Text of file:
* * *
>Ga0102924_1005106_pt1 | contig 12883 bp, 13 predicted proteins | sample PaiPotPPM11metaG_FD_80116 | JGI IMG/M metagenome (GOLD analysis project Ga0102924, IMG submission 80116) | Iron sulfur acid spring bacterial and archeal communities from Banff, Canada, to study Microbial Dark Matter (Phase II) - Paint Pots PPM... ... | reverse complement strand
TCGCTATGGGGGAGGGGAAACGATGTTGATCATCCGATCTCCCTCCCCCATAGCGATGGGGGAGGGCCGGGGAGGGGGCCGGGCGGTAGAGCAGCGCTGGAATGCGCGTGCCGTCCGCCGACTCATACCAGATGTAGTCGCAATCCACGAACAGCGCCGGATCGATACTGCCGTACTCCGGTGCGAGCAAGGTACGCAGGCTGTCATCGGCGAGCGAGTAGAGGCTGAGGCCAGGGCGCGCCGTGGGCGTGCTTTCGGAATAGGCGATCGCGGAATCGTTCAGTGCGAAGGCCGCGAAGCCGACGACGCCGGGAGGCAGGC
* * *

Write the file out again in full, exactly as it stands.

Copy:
>Ga0102924_1005106_pt1 | contig 12883 bp, 13 predicted proteins | sample PaiPotPPM11metaG_FD_80116 | JGI IMG/M metagenome (GOLD analysis project Ga0102924, IMG submission 80116) | Iron sulfur acid spring bacterial and archeal communities from Banff, Canada, to study Microbial Dark Matter (Phase II) - Paint Pots PPM... ... | reverse complement strand
TCGCTATGGGGGAGGGGAAACGATGTTGATCATCCGATCTCCCTCCCCCATAGCGATGGGGGAGGGCCGGGGAGGGGGCCGGGCGGTAGAGCAGCGCTGGAATGCGCGTGCCGTCCGCCGACTCATACCAGATGTAGTCGCAATCCACGAACAGCGCCGGATCGATACTGCCGTACTCCGGTGCGAGCAAGGTACGCAGGCTGTCATCGGCGAGCGAGTAGAGGCTGAGGCCAGGGCGCGCCGTGGGCGTGCTTTCGGAATAGGCGATCGCGGAATCGTTCAGTGCGAAGGCCGCGAAGCCGACGACGCCGGGAGGCAGGC